It is located between 3rd and 5th positions, and like 2nd position, we want to stay on the same string to preserve the same color and tone. When we play in 4th position, we do not usually move the hand – only the wrist and fingers.
Sometimes, if we are forced to use and extend the fourth finger in 3rd position and play continuous notes and vibrato, which is not entirely comfortable, we might choose to stay in 4th position and use the third finger.
5th position is very much like 3rd position in violin playing. It is higher than 3rd and 4th positions, and I consider it to be more difficult than all other previous positions before because we need to move our hand further up along the fingerboard, which requires more practice.
We begin to learn 5th position when we can shift smoothly between all prior basic positions and keep the left hand relaxed and soft without clenching the violin’s neck. To play in this position, move your first finger to the same place where your third finger was in 3rd position.
When and how to start working on shifting
I start working on shifting when I see that my students are ready for it. There are some requirements such as a relaxed left hand, nicely curved fingers, an independent thumb which does not clutch the violin’s neck, a straight and relaxed wrist, and overall healthy posture.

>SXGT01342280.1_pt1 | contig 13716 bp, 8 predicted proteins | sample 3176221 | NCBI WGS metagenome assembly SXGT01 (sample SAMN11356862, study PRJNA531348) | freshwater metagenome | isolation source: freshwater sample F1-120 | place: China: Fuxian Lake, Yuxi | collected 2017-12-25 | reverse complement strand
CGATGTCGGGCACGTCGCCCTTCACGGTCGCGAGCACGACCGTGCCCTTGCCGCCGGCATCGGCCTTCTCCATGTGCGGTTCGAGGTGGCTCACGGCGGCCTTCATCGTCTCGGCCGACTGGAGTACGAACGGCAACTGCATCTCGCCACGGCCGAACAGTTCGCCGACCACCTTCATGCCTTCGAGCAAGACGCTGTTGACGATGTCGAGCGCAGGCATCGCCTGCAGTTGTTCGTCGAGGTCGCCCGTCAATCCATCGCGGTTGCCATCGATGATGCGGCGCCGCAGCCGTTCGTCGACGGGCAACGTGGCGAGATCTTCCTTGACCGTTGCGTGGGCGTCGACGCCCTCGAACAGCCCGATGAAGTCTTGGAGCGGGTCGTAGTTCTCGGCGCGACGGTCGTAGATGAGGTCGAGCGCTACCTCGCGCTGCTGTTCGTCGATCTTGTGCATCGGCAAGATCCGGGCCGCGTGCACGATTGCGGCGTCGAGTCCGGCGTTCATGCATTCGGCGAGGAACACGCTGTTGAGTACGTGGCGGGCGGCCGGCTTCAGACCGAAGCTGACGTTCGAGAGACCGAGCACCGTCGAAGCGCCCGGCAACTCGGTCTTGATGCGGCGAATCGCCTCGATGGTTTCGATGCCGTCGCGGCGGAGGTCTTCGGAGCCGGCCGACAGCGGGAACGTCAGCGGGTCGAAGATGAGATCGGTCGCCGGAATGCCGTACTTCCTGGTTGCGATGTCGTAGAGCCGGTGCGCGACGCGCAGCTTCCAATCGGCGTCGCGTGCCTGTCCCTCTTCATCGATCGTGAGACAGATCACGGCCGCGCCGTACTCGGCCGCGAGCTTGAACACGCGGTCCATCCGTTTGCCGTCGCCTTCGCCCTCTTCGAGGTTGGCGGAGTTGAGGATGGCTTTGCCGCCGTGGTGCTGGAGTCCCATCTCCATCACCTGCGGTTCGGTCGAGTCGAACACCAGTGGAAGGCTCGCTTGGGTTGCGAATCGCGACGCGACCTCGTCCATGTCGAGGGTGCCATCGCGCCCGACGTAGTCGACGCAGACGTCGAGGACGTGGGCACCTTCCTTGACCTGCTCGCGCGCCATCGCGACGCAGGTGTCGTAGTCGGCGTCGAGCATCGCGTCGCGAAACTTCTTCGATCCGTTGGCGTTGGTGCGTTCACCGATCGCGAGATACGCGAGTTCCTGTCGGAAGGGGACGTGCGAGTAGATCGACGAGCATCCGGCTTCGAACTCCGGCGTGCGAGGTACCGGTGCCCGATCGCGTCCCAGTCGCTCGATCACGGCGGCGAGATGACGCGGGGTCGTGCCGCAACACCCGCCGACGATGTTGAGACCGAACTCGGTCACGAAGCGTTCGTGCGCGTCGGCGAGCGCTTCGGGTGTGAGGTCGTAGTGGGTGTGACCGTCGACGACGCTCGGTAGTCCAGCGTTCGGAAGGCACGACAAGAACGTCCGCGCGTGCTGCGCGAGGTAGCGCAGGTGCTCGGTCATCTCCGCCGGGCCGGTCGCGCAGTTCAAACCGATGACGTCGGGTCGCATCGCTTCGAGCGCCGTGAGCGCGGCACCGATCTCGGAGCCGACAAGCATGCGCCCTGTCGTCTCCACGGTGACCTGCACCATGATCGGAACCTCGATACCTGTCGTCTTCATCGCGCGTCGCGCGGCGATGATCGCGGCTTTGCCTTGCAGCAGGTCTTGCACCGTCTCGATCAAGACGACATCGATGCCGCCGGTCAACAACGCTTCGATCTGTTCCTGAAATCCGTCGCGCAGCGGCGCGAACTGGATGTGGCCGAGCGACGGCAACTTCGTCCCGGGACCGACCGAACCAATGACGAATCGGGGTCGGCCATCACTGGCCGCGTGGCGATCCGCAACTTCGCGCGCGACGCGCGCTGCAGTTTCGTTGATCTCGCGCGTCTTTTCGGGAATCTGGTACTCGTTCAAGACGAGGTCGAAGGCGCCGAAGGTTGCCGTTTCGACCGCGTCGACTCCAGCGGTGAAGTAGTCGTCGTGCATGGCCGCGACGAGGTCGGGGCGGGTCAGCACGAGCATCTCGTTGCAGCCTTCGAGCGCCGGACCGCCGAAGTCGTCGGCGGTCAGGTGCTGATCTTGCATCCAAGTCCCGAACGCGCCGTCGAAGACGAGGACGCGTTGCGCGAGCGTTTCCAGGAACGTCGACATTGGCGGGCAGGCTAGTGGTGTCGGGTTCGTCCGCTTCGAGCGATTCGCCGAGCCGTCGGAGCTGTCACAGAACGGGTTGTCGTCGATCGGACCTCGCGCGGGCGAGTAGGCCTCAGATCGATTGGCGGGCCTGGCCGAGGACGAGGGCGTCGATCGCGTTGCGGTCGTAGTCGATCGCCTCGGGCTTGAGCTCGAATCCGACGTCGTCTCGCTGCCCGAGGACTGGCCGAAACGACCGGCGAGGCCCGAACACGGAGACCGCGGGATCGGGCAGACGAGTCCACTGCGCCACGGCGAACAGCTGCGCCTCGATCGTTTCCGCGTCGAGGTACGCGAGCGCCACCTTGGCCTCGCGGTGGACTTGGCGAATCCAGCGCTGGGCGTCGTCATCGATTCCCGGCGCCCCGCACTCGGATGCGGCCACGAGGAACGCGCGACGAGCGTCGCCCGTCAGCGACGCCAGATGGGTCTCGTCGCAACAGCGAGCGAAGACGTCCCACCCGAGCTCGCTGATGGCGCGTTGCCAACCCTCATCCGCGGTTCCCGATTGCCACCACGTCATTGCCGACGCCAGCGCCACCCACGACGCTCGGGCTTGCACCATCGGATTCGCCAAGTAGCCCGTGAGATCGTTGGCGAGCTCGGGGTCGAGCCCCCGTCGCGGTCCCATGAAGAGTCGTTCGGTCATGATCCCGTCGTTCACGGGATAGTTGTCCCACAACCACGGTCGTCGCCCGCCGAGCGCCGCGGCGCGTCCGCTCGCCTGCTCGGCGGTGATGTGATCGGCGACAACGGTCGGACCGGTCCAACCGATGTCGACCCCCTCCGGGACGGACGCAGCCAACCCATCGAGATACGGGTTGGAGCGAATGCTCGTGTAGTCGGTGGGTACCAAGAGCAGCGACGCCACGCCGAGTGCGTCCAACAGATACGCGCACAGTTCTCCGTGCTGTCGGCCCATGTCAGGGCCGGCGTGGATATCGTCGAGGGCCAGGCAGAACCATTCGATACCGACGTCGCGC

Remember: shifting is a lot like parking a car; you slide and park your finger in an assigned spot.
Tips and Technique
- First, move your whole arm when you shift – not just your wrist. The initial impulse should come from the forearm.
- Move your arm horizontally, along the fingerboard.
- Don’t lift your hand. Make sure that your thumb and the base knuckle of the first finger are sliding with ease. This also means that you have to slightly rotate your wrist clockwise to release the tension between the base knuckle of the first finger and the neck.
- Relax your fingers, and don’t press. The more you push, the harder it will be to shift smoothly.
- Wrist follows your forearm. It should feel like it’s lazy to move. It is relaxed and soft.
- When you shift, loosen the pressure in the moving finger, to avoid friction.
- If you partially support the violin with your left hand( in case you play without shoulder rest) make sure that your forearm is loose.
- Consistent, fluid, smooth movement. Start slow, and when you feel more confident, gradually increase the speed.
- Never decrease the bow pressure when you shift; it’s just a bad habit that will be hard to eliminate. Just imagine how a scale would sound if I lift the bow when shifting!
- If you find yourself struggling, break the process into small parts, and start slow. Watch yourself closely and feel how your muscles react.
Take time to master your shifting
Shifting can be challenging if your left hand is tense. Relaxation is the primary key to success. Know your body. It takes time to master this technique and lots of practice and exercises. There is an excellent book that I use and give to my students to master this technique called “Exercises for change of position” by Yost, Gaylord. You can download it here for free and start practicing right now, with patience. Good luck.